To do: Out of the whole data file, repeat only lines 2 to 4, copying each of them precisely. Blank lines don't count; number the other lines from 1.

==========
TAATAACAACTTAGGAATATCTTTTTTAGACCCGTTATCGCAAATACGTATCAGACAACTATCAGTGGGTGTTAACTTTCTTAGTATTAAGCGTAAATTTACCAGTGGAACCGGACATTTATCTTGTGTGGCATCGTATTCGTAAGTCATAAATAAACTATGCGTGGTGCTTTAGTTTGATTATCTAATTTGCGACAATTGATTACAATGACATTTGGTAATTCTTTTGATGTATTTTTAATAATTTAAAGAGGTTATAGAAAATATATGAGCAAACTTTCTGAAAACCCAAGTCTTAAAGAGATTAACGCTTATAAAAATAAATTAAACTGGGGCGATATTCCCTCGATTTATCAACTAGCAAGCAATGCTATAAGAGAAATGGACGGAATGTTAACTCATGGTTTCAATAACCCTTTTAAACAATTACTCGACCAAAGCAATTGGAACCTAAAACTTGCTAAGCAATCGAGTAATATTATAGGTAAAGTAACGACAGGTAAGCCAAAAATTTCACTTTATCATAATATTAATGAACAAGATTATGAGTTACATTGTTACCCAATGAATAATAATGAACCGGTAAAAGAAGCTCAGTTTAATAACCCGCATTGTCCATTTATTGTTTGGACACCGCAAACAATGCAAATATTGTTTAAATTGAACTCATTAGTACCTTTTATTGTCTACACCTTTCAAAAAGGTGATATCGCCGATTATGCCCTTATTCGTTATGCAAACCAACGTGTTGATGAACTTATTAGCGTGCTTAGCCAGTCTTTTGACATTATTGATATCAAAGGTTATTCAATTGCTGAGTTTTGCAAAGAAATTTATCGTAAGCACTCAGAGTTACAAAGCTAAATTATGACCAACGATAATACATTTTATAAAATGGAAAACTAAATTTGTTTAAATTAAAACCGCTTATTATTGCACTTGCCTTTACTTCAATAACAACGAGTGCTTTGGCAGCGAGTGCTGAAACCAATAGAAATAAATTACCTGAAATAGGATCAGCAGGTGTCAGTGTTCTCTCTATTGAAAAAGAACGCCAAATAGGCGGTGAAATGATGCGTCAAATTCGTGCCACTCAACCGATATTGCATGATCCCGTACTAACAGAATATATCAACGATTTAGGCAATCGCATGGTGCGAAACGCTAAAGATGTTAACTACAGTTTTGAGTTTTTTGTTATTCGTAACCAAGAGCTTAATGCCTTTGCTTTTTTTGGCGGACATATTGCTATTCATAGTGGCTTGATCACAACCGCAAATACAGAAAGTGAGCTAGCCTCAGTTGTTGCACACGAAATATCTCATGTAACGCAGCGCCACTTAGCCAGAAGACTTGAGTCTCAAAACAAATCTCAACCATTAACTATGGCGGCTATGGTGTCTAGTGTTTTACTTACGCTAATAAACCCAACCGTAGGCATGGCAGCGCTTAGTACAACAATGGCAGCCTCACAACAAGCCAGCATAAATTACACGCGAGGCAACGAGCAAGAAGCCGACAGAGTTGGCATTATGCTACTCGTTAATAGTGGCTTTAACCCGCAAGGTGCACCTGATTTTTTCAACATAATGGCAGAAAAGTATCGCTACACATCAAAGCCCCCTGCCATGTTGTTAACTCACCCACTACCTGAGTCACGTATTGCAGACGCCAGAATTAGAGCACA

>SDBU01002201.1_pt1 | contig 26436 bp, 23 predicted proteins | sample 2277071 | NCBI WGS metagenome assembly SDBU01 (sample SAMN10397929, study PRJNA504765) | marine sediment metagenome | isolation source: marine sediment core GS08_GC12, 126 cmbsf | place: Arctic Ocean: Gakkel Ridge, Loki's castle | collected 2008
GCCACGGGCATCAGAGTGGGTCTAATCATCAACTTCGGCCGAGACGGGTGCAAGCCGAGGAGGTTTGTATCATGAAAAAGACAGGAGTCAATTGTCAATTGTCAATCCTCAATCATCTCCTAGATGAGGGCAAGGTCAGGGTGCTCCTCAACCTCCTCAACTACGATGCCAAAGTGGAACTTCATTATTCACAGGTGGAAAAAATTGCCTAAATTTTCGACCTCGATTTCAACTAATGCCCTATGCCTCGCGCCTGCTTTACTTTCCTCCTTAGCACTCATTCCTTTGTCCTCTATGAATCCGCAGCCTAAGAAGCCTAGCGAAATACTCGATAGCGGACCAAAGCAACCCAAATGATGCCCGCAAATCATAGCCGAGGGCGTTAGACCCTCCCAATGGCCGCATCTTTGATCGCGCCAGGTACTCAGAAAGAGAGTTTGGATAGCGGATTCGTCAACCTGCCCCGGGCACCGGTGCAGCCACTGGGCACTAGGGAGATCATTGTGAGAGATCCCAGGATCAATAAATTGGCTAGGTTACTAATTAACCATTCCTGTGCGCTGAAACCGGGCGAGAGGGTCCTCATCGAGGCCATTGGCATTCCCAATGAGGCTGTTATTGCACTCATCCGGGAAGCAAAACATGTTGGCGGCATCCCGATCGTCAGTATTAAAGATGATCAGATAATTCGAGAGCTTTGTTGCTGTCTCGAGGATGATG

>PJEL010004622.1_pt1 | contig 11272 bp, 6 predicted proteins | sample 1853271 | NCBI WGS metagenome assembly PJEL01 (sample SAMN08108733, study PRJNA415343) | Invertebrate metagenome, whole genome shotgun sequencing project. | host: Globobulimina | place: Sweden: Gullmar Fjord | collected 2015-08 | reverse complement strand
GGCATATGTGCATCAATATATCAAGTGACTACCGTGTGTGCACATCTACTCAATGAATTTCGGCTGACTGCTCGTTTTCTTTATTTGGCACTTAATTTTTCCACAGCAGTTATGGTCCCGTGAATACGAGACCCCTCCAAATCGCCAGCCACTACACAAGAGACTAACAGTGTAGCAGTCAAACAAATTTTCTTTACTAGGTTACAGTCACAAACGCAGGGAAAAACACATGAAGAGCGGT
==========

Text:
>SDBU01002201.1_pt1 | contig 26436 bp, 23 predicted proteins | sample 2277071 | NCBI WGS metagenome assembly SDBU01 (sample SAMN10397929, study PRJNA504765) | marine sediment metagenome | isolation source: marine sediment core GS08_GC12, 126 cmbsf | place: Arctic Ocean: Gakkel Ridge, Loki's castle | collected 2008
GCCACGGGCATCAGAGTGGGTCTAATCATCAACTTCGGCCGAGACGGGTGCAAGCCGAGGAGGTTTGTATCATGAAAAAGACAGGAGTCAATTGTCAATTGTCAATCCTCAATCATCTCCTAGATGAGGGCAAGGTCAGGGTGCTCCTCAACCTCCTCAACTACGATGCCAAAGTGGAACTTCATTATTCACAGGTGGAAAAAATTGCCTAAATTTTCGACCTCGATTTCAACTAATGCCCTATGCCTCGCGCCTGCTTTACTTTCCTCCTTAGCACTCATTCCTTTGTCCTCTATGAATCCGCAGCCTAAGAAGCCTAGCGAAATACTCGATAGCGGACCAAAGCAACCCAAATGATGCCCGCAAATCATAGCCGAGGGCGTTAGACCCTCCCAATGGCCGCATCTTTGATCGCGCCAGGTACTCAGAAAGAGAGTTTGGATAGCGGATTCGTCAACCTGCCCCGGGCACCGGTGCAGCCACTGGGCACTAGGGAGATCATTGTGAGAGATCCCAGGATCAATAAATTGGCTAGGTTACTAATTAACCATTCCTGTGCGCTGAAACCGGGCGAGAGGGTCCTCATCGAGGCCATTGGCATTCCCAATGAGGCTGTTATTGCACTCATCCGGGAAGCAAAACATGTTGGCGGCATCCCGATCGTCAGTATTAAAGATGATCAGATAATTCGAGAGCTTTGTTGCTGTCTCGAGGATGATG

>PJEL010004622.1_pt1 | contig 11272 bp, 6 predicted proteins | sample 1853271 | NCBI WGS metagenome assembly PJEL01 (sample SAMN08108733, study PRJNA415343) | Invertebrate metagenome, whole genome shotgun sequencing project. | host: Globobulimina | place: Sweden: Gullmar Fjord | collected 2015-08 | reverse complement strand